Article by Guest Author, Robin Adler – Toxic Beauty
Have you ever thought about how to treat eczema? If you’ve ever been troubled with this skin disorder, you know how frustrating and unpleasant it can be. I’ve witnessed the results of eczema closely through one of the children in my class. Little Tommy came to class every single day with dreadful welts and patches on his skin. Right after lunch, he’d scratch and regardless of how many times I’d tell him to quit, he continued to scratch. He’d weep too as the sores were very painful, made even worse by all the scratching he was doing. It made me feel sad to see him in pain and discomfort and it made me ask myself…just what causes eczema and how can it be dealt with naturally?
What is Eczema?
Right before we jump into the causes, just what specifically is eczema? Here is a straightforward definition from Dr. Melissa Conrad Stoppler:
So primarily, any sort of rash can be viewed as eczema. It can range in severeness from just a tiny patch of itchy rash to big areas of the body. The most typical areas of the body impacted by the condition are the face, neck, and the interiors of the elbows, knees, and ankles. Nearly everyone has suffered from a skin rash at one time or another that ultimately goes away, but constant rashes and skin sores are considered severe eczema.
What Causes Eczema?
Specialists say eczema is hereditary, and that it’s more prevalent among family members. Others assert it’s caused by external or dietary factors. I agree with the second perspective as I’ve seen this up close. My student had lots of food allergies and although his mom tried to keep him far from certain foods, this was not at all times possible. When he came back from the noon meal, his itchiness was much more intense and I tend to think it was because he had the wrong foods at lunch. We’ll get more into the eczema/nutrition link in a bit.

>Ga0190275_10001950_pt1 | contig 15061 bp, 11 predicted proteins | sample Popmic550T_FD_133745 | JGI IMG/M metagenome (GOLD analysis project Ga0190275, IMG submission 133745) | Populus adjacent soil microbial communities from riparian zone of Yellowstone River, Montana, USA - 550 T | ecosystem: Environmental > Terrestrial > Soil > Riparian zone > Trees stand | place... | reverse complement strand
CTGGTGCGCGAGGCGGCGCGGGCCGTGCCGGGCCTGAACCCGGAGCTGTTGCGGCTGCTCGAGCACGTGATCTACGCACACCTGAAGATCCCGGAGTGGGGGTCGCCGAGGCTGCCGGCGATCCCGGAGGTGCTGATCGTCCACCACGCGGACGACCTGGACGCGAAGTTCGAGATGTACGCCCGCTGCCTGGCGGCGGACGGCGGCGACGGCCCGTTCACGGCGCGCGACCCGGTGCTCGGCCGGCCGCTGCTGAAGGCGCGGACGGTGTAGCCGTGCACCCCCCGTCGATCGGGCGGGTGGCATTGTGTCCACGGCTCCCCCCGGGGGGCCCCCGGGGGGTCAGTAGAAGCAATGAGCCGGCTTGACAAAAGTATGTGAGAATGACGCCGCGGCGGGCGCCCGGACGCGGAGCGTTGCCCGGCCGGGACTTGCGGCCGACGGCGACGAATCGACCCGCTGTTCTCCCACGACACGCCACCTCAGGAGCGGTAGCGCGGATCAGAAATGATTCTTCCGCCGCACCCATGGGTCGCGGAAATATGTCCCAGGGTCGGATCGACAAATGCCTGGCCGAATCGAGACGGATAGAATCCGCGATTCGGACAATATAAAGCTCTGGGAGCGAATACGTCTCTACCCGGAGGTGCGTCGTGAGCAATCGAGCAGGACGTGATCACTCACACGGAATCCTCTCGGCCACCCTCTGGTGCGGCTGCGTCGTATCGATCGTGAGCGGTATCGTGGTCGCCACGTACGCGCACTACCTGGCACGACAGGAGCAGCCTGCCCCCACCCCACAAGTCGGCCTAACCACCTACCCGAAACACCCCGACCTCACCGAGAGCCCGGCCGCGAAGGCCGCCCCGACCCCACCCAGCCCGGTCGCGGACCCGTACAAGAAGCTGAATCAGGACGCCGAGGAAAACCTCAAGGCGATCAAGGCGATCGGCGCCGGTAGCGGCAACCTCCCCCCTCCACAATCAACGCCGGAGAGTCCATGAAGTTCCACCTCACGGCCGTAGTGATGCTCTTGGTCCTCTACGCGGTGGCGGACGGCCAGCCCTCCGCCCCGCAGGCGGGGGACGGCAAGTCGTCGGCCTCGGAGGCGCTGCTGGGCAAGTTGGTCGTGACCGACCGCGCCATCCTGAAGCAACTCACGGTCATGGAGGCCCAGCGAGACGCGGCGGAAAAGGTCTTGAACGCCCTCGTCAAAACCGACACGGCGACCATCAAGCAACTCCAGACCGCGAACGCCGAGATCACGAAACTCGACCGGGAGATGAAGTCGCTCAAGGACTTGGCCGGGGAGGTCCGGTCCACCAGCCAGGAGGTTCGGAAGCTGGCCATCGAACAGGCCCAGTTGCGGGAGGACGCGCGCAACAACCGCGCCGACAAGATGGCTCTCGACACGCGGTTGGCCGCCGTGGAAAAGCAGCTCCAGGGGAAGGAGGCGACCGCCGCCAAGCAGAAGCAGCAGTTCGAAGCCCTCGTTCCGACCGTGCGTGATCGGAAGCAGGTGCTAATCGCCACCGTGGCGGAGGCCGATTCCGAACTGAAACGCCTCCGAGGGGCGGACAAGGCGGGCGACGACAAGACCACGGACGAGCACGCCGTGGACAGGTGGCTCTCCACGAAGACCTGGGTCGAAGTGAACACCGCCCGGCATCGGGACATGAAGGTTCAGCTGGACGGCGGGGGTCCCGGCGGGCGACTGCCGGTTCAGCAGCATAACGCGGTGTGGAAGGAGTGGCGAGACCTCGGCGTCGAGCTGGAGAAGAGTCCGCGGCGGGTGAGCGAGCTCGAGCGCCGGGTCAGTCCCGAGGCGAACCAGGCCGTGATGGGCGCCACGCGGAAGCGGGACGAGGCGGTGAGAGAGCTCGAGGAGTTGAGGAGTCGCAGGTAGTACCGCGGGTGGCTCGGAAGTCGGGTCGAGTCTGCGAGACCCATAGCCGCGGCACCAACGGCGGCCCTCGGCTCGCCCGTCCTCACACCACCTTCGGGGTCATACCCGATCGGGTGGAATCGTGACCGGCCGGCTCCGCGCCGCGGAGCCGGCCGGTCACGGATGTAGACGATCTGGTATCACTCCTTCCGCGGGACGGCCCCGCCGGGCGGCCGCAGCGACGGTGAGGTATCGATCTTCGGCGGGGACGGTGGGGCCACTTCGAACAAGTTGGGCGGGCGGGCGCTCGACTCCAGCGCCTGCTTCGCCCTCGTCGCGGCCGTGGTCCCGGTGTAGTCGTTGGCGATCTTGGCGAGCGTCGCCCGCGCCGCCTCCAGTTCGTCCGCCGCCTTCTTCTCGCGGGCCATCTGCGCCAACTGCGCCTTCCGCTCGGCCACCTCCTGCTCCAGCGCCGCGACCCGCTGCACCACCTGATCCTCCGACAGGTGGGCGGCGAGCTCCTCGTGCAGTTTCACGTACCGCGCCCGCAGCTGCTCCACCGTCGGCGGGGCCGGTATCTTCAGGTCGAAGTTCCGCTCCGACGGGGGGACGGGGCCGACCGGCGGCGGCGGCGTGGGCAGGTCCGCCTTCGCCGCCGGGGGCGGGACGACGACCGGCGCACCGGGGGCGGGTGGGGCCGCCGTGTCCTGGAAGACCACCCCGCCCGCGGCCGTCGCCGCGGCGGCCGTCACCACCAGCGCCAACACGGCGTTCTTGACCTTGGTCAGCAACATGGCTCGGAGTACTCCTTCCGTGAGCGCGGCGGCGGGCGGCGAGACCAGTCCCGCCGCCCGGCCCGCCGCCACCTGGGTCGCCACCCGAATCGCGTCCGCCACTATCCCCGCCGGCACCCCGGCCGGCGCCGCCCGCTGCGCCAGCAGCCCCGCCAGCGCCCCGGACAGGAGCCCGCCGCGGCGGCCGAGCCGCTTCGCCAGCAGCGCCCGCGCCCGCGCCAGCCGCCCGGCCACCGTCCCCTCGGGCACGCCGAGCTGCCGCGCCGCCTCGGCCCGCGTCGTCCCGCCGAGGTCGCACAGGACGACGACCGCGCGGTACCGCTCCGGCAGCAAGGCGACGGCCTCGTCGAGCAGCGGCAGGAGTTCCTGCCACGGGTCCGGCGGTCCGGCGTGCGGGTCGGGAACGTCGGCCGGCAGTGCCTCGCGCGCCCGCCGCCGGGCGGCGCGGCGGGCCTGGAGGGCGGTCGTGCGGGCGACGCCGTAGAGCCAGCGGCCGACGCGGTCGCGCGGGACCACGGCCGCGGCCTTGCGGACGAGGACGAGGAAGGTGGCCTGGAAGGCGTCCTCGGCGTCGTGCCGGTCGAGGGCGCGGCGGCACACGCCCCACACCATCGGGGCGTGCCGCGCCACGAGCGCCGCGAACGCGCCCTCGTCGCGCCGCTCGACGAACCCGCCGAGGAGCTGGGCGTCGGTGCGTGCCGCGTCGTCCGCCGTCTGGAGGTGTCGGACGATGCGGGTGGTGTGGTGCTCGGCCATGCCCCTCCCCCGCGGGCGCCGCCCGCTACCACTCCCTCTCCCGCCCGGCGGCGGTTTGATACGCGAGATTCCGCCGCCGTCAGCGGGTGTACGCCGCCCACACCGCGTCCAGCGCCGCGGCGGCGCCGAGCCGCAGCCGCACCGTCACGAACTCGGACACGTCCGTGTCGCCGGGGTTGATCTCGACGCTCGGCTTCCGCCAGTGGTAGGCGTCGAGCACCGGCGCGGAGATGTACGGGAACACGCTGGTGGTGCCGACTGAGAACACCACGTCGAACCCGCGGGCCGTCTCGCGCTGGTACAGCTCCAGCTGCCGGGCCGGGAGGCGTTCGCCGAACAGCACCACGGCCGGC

Some physicians say eczema is an external reflection of inflammation inside of the body and is a consequence of a weakened immune system. Components within the body which bring about eczema include bad nutrition and a body full of toxic substances.
The signs or symptoms can also be worsened by environmental issues, such as when cosmetics, detergents, and clothing come into very close contact with the skin. I think most people get some sort of irritation when using traditional personal care products, because these kinds of toxic materials are damaging to both the skin and inside the body when they get assimilated. When people get a rash or reaction, they tend to not make the association between the irritation and their skincare products. When I was younger, I would get frequent rashes under my arms from my deodorant, but I never suspected it. The lesson, many cases of eczema can be prevented by making the switch to natural or organically produced skin products.
So what are the choices in treating eczema and can it be healed?
There are several approaches to managing eczema, including both pharmaceutical drugs and more natural methods. An approach I would not encourage is to use medicated creams and prescription medications. Such “remedies” only cover up the symptoms, without seeking to treat the root causes. Both over the counter and RX medicines also come with a multitude of side effects you may experience and it’s just not worth the risk.